Monday, July 30th, 2007

by Richard Chapo, Esq., Staff Writer

The use of a copyright notice is no longer required under U. S. law, but you should still give notice whenever possible. Because prior law did contain such a requirement, however, the use of notice is still relevant to the copyright status of older works.

Under the 1976 Copyright Act, creators of covered works were required to give notice of copyright on the work in question. This requirement was eliminated when the United States signed onto the Berne Convention in March 1989.

You should give notice of copyright whenever possible because it puts the public on notice that the work is protected by copyright, identifies the copyright owner, and shows the year of first publication. Furthermore, in the event that a work is infringed, if a proper notice of copyright appears on the published copy or copies to which a defendant in a copyright infringement suit had access, then the defendant can’t claim innocent infringement as a defense. Innocent infringement occurs when the infringer did not realize that the work was protected.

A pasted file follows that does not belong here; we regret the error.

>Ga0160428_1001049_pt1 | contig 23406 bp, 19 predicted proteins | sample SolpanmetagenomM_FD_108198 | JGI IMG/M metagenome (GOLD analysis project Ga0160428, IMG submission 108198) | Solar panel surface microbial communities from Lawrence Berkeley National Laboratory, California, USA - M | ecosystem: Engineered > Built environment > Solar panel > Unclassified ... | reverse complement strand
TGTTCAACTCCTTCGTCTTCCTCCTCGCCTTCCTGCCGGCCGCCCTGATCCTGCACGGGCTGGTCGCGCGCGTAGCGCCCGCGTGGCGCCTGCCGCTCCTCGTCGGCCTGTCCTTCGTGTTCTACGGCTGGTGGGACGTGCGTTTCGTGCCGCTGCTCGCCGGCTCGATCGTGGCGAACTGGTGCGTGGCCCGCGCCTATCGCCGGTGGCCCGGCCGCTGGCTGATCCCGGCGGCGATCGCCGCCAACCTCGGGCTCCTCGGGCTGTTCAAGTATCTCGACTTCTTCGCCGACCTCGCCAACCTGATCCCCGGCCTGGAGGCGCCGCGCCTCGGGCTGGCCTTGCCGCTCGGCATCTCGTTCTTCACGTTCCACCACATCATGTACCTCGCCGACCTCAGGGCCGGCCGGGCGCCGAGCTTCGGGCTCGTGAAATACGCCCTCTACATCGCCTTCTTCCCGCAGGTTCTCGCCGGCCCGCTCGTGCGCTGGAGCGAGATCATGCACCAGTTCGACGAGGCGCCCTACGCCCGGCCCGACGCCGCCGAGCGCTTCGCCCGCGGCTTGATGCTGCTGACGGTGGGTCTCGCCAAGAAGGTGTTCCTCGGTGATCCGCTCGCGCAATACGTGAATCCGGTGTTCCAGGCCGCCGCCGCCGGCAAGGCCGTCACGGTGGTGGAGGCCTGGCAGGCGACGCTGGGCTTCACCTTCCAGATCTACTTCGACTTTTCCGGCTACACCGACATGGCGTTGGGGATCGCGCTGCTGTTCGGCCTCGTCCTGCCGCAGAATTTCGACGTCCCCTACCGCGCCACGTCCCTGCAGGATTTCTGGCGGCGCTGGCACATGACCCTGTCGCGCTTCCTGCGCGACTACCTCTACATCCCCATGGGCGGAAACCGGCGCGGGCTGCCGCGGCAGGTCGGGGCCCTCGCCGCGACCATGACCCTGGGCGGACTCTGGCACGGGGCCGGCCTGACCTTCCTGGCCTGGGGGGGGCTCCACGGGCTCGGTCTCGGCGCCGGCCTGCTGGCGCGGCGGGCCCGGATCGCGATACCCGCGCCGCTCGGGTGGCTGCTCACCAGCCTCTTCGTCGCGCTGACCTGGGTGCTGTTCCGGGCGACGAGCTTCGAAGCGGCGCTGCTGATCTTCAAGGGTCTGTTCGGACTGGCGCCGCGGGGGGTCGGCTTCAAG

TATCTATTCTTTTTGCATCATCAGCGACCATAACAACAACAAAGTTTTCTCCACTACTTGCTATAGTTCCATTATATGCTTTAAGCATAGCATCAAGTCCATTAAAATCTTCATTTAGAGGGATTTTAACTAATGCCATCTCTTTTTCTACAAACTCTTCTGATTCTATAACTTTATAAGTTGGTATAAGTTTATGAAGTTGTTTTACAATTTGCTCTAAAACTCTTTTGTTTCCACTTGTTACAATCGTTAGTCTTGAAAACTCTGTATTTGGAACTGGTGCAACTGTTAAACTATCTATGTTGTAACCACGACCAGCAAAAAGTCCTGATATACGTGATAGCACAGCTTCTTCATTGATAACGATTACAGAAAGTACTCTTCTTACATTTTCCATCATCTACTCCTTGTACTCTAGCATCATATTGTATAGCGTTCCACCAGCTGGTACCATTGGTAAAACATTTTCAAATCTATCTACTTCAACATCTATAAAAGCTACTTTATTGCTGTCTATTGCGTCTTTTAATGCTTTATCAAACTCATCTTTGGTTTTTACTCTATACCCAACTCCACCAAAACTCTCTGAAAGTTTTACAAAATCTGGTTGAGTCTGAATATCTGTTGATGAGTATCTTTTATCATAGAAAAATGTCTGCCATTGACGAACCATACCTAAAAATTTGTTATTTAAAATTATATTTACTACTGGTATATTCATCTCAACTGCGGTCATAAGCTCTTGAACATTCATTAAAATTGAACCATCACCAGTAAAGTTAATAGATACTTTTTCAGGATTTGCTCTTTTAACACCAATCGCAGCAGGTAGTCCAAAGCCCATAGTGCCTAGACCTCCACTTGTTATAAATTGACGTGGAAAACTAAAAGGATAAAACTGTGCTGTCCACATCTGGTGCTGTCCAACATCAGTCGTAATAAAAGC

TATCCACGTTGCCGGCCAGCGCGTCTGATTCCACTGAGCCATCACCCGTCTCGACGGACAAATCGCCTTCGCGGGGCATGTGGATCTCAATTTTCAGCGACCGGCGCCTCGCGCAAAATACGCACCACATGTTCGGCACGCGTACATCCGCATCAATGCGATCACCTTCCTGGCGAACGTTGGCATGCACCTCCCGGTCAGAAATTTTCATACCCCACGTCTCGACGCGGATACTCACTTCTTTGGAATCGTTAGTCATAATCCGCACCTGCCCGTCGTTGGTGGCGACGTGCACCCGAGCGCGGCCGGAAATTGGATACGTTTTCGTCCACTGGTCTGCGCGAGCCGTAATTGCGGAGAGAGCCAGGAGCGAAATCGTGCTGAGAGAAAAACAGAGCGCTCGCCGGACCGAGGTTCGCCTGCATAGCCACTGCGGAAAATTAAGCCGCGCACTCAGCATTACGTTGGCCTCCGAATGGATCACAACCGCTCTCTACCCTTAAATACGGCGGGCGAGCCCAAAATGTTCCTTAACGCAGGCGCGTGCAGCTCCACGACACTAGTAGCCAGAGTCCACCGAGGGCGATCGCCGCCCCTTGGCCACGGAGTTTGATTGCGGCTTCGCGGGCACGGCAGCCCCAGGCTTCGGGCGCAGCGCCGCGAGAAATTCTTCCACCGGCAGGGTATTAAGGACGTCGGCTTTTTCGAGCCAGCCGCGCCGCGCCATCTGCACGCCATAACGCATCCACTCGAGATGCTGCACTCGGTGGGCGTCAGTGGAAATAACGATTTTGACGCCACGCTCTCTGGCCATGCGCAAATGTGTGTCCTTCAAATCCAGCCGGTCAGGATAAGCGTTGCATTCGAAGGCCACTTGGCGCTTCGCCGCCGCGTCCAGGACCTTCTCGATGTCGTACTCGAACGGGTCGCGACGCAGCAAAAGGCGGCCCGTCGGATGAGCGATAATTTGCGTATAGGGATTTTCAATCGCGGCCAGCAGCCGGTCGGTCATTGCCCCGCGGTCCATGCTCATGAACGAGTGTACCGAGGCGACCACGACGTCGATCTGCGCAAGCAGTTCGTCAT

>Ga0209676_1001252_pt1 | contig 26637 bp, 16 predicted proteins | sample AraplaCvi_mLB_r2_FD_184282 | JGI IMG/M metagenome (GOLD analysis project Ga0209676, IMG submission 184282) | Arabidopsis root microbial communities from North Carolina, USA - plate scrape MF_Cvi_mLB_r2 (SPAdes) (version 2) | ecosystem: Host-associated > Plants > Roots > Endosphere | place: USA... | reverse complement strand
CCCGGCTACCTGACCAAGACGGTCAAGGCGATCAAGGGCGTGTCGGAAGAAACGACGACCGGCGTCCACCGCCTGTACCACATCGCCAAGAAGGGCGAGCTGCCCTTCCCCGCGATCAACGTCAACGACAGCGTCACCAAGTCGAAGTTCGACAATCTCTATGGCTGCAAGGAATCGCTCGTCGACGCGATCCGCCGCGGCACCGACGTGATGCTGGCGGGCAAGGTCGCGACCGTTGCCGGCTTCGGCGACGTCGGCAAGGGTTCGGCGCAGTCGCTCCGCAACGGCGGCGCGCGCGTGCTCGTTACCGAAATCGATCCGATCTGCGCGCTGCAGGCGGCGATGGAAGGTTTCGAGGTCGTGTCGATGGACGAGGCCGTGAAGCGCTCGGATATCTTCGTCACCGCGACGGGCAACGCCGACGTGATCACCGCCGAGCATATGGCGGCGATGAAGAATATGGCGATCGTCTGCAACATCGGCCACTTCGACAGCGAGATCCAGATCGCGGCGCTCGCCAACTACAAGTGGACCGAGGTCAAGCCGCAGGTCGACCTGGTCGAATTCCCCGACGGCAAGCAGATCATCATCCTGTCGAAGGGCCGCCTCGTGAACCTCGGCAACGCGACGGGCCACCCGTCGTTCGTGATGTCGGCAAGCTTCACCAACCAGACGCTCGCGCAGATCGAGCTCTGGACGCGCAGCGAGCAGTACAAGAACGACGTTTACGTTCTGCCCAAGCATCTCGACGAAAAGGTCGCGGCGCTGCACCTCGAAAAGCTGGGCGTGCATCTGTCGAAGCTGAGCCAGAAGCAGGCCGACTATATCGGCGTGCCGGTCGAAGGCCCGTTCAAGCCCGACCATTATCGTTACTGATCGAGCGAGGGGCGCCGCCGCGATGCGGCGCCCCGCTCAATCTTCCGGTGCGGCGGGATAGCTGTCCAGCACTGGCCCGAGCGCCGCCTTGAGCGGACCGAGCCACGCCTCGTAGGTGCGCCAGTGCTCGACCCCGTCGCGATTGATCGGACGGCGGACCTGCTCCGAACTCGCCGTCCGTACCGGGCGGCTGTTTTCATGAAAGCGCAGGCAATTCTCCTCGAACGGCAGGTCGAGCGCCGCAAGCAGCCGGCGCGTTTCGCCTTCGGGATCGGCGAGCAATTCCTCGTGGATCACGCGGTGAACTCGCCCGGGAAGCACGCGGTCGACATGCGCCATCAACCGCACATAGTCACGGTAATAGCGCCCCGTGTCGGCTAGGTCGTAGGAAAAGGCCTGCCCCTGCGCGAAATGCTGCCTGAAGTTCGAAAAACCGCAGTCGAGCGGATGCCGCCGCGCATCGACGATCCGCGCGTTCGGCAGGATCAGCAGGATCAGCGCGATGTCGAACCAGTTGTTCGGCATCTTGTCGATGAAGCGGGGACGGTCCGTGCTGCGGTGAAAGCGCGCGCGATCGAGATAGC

The use of the copyright notice is the responsibility of the copyright owner and does not require advance permission from, or registration with, the Copyright Office.

Form of Notice for Visually Perceptible Copies

The notice for visually perceptible copies should contain all the following three elements:

1. The symbol © (the letter C in a circle), or the word “Copyright”;